- The Washington Times - Sunday, December 23, 2001

The Washington Redskins have flirted with elimination from the playoffs since an 0-5 start. Today it finally could happen.
Washington (6-7) must beat the Chicago Bears (10-3) or the Redskins' wild-card chances will end with two games remaining should the Tampa Bay Buccaneers (7-6) also defeat the New Orleans Saints (7-6).
The Redskins' attempt to become the first team to reach the playoffs after an 0-5 start seems to have taxed them. A five-game winning streak re-energized the team before it lost two of three, leaving it on the precipice of elimination. The locker room seemed lifeless following the 20-6 loss to the Philadelphia Eagles on Dec. 16 that ended NFC East title chances.
There was little bravado, nary a flicker of energy. Holiday plans seemed more of a concern for players who appeared drained from a long season of "must wins." The Redskins are trying not to think of the necessity of finishing 3-0 against the NFC Central-leading Bears, Saints and Arizona Cardinals or peek at the FedEx Field scoreboard to see what's happening in the concurrent Bucs-Saints game.
"We've been in worse situations," cornerback Fred Smoot said. "It's been an up-and-down season, but to win these last three will make [the playoffs] for us. The only scoreboard I'm worried about is Washington-Chicago."
Said coach Marty Schottenheimer: "We have to deal with one thing the Chicago Bears. I've never sat around and tried to figure out mathematics. I'm an English major. The math part is way above me."
It's simple math, though. One more loss almost certainly means the Redskins will miss the playoffs for the eighth time in nine seasons since coach Joe Gibbs' retirement, especially if Tampa Bay wins. Schottenheimer downplayed the team's apparent lackluster appearance after losing to the Eagles.
"You can lose your energy when you get caught up in some adversity in a game," he said, "but going into any game I don't think that's an issue."
If anything, the Redskins were edgy. They took shots at the Bears, who have been lucky at times en route to clinching their first playoff appearance since 1994 and best start since 1988. Safety David Terrell traded barbs with Bears receiver David Terrell, saying he drops more balls than he catches. Quarterback Tony Banks said he's seen better middle linebackers than Chicago's Brian Urlacher. The Bears defender took it personally.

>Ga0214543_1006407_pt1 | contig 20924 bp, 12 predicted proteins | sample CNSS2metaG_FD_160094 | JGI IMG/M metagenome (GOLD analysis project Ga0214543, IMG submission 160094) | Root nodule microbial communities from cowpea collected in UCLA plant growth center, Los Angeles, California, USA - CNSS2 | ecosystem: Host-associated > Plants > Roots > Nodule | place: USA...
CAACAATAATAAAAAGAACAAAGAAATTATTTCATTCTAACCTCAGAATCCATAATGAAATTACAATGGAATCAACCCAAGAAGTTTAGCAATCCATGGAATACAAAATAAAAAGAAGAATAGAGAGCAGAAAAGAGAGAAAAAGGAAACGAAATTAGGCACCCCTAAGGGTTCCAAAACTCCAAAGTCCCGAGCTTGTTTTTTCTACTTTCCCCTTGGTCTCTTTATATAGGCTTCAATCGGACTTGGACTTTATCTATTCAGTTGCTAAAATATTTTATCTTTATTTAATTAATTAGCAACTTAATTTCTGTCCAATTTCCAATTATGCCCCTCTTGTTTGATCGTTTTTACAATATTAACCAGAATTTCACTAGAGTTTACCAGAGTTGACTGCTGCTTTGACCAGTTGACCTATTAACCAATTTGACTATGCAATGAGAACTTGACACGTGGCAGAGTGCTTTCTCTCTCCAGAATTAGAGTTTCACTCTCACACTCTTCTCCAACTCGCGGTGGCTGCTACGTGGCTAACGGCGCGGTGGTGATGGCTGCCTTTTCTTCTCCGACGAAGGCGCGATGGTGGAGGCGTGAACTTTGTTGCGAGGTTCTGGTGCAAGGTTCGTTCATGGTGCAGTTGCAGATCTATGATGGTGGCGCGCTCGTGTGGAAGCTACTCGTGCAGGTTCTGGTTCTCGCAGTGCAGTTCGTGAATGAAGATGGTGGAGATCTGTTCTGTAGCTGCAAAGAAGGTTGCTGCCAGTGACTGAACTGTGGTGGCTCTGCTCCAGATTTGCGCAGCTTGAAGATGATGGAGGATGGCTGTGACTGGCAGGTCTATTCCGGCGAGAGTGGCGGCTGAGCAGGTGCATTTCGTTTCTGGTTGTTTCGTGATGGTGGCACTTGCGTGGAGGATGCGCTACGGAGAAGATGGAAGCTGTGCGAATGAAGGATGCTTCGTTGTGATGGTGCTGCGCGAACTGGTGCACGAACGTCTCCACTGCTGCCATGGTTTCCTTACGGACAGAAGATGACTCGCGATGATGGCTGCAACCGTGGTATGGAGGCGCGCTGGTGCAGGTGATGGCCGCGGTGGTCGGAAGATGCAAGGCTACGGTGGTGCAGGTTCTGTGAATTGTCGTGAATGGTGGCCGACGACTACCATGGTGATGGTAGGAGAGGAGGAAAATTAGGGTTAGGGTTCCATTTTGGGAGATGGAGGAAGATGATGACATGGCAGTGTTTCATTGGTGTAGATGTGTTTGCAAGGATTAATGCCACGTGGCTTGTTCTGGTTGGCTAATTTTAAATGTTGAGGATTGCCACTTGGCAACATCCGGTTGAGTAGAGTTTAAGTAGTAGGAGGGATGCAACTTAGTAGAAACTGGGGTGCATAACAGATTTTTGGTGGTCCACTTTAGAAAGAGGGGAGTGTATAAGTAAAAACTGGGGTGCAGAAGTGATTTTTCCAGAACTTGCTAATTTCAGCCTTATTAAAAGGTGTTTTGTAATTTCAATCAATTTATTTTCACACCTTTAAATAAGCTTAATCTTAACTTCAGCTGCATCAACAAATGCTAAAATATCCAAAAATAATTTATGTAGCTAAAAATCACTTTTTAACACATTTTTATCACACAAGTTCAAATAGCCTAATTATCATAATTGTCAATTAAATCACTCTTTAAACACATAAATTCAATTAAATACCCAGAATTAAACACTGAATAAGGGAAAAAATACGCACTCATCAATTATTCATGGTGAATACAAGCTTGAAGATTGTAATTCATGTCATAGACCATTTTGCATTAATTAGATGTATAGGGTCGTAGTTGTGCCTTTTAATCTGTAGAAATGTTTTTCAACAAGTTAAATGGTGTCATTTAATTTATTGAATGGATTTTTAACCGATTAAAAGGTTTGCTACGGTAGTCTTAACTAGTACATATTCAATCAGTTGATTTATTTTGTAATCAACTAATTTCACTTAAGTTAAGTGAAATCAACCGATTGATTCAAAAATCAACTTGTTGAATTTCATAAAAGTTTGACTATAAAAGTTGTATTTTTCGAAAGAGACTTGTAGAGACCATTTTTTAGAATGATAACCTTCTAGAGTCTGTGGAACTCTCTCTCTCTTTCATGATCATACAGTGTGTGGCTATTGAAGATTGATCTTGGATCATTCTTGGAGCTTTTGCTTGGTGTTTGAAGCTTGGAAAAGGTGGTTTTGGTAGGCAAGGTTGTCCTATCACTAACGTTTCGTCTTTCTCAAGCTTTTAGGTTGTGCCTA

"Players who don't play very well talk trash," Urlacher said. "[Banks] must not be having a good year. Stephen Davis is the guy that gets everything going for them."
But even Redskins defensive tackle Kenard Lang, who said the Bears "look like Tarzan and play like Jane" after Washington's 48-22 victory in 1999, downplayed the rematch.
"Luck or no luck, they're 10-3 and in the playoffs. I wish I was in their spot," he said.
Both teams have the same game plan run the ball and stop the other's runner. Washington faces the "A-Train," running back Anthony Thomas, who comes off a 173-yard performance against the Bucs on Dec. 16. The NFC's leading rookie rusher has 865 yards, including 188 vs. the Cincinnati Bengals on Oct. 21, despite missing two games with a strained hamstring and compensates for a marginal passing game.
"Don't let him get rolling. Control the gaps," Lang said. "If you don't let them know you're there they'll run the field all day."
Fellow rookie Smoot looks forward to playing more run defense than usual.
"Let's make it happen. Somebody has to win the collision," Smoot said. "If he keeps going at least I can roll over and go chase him."
Davis' 1,116 yards has him nearing his team-record 1,405 yards in 1999. Davis missed two practices with a sore knee before returning Friday, but the absence was more precautionary. The Redskins rely heavily on Davis, with his 111 yards vs. the Eagles the first time Washington lost this year when he gained more than 100.
Chicago's third-ranked run defense behind a massive line and Urlacher will be Washington's key challenge along with not watching the scoreboard. After all, it could be a final cutdown.

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